Besides strong association to cardiovascular diseases, cognitive impairment is an emerging determinant of the efficacy of Cardiac Rehabilitation (CR) programmes also. However, there is still controversial about what CR component is mostly affected by this condition, as far as long-term effects.
In the present study (1), 401 patients (54.5±6.3 years, 80% men) referred to CR after an acute coronary syndrome and/or coronary surgery (CABG), were tested using the Montreal Cognitive Assessment (MoCA) tool by trained study nurses, and grouped according to the presence of mild cognitive impairment (MCI) or not. Patients’ disease-related knowledge, focused on medical knowledge and healthy lifestyle/behaviour, was then evaluated at a 6-month follow-up.
Globally, 36% of the examined patients were affected by MCI. During CR, disease-related knowledge was significantly increased in both groups, even though MCI patients displayed lower attendance rates to educational sessions. At follow-up, the average level of medical knowledge was significantly reduced, especially in CABG patients, while lifestyle knowledge remained at a stable level. The maintenance of knowledge after CR was predominantly predicted by prior knowledge cognitive performance.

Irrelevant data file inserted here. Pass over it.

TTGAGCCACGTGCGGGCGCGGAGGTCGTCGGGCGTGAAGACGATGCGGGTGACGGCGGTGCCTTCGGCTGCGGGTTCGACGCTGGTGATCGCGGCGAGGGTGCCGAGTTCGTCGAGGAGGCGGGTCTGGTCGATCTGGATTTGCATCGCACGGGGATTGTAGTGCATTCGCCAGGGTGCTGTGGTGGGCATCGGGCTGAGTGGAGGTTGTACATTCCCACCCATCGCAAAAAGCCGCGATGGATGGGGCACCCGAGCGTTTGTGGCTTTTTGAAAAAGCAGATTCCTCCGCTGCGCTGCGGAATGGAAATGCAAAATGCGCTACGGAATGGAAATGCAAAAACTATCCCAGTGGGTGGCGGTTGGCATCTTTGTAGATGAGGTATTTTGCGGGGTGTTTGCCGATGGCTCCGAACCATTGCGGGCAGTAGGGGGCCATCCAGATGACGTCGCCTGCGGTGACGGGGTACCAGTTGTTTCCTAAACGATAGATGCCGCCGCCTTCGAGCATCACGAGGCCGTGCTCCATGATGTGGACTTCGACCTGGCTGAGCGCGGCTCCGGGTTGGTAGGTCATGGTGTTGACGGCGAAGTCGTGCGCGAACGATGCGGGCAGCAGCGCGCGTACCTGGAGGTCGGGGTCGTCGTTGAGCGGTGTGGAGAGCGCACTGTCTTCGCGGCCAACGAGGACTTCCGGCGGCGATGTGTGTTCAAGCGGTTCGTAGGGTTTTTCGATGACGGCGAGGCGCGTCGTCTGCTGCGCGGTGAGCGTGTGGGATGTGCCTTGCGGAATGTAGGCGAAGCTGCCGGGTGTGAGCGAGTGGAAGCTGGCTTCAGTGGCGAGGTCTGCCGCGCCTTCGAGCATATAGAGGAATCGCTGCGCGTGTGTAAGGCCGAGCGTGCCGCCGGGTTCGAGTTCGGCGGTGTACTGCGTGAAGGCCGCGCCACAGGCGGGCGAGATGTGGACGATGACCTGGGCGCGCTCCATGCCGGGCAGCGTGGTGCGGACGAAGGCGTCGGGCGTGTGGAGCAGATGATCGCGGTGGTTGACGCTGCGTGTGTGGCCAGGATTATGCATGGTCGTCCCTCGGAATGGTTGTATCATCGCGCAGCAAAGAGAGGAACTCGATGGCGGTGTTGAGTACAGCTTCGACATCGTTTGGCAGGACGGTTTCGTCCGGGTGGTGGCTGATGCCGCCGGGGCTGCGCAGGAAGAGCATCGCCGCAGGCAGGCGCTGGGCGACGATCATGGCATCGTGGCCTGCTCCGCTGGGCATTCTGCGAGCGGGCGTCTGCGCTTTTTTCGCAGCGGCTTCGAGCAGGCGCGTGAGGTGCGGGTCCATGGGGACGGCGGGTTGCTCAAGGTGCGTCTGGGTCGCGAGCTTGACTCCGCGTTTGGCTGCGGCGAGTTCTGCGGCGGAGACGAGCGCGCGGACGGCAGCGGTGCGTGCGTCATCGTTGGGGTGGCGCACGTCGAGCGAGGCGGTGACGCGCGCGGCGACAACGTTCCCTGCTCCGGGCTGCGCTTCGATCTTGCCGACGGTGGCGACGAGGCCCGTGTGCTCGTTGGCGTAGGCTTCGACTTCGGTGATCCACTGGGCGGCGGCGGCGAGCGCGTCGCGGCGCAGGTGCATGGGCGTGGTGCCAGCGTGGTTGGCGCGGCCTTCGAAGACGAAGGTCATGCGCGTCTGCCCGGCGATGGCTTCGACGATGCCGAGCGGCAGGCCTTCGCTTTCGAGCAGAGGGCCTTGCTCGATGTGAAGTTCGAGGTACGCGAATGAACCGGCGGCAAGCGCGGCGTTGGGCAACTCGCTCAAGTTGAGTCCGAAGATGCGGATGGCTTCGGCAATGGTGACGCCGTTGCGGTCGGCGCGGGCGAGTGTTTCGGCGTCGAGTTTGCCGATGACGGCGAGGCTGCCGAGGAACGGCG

The study is relevant first of all because it provides a reliable estimate of the prevalence of cognitive impairment – particularly of MCI, which is less easily detectable than manifest dementia – in the setting of CR. Considering that up to one third of patients referred to CR may display MCI, this could lead to appropriate routine screening and pathways of care for positive subjects. According to the study by Salzwedel et al (1), the adoption of the MoCA tool could represent a feasible solution, particularly in those contexts were a structured psychological intervention could not be delivered during the CR programme, or a psychologist is not included within the CR staff.
Second, because it highlights that patients’ education is not an indivisible package, and fortunately, CR really works better on lifestyle and behavioural aspects, just those recognized as major determinants of cardiovascular prognosis. On the other hand, the CR community has to be cautioned against the risk of mitigation given by cognitive impairment on the educational process during the rehabilitation programme, to be considered like a “drug resistance phenomenon” or, at the very least, as a potential cause of non-adherence.
Third, the role of cognitive impairment –even though at a lesser extent – after the end of the CR intervention, which should now be closely considered and monitored during structured follow-up programmes, interventional trials, and observational studies.
Of course, further research is needed, both in appreciating the role of cognitive impairment in different target groups for CR (i.e. chronic heart failure patients) and different CR phases (i.e. during long-term phase III interventions). The influence of cognitive impairment on other major core components of CR (i.e. physical training or dietary intervention) should also be evaluated in a omni-comprehensive perspective, in order to produce evidence-based guidelines to all CR health operators.
Note: The content of this article reflects the personal opinion of the author and is not necessarily the official position of the European Society of Cardiology.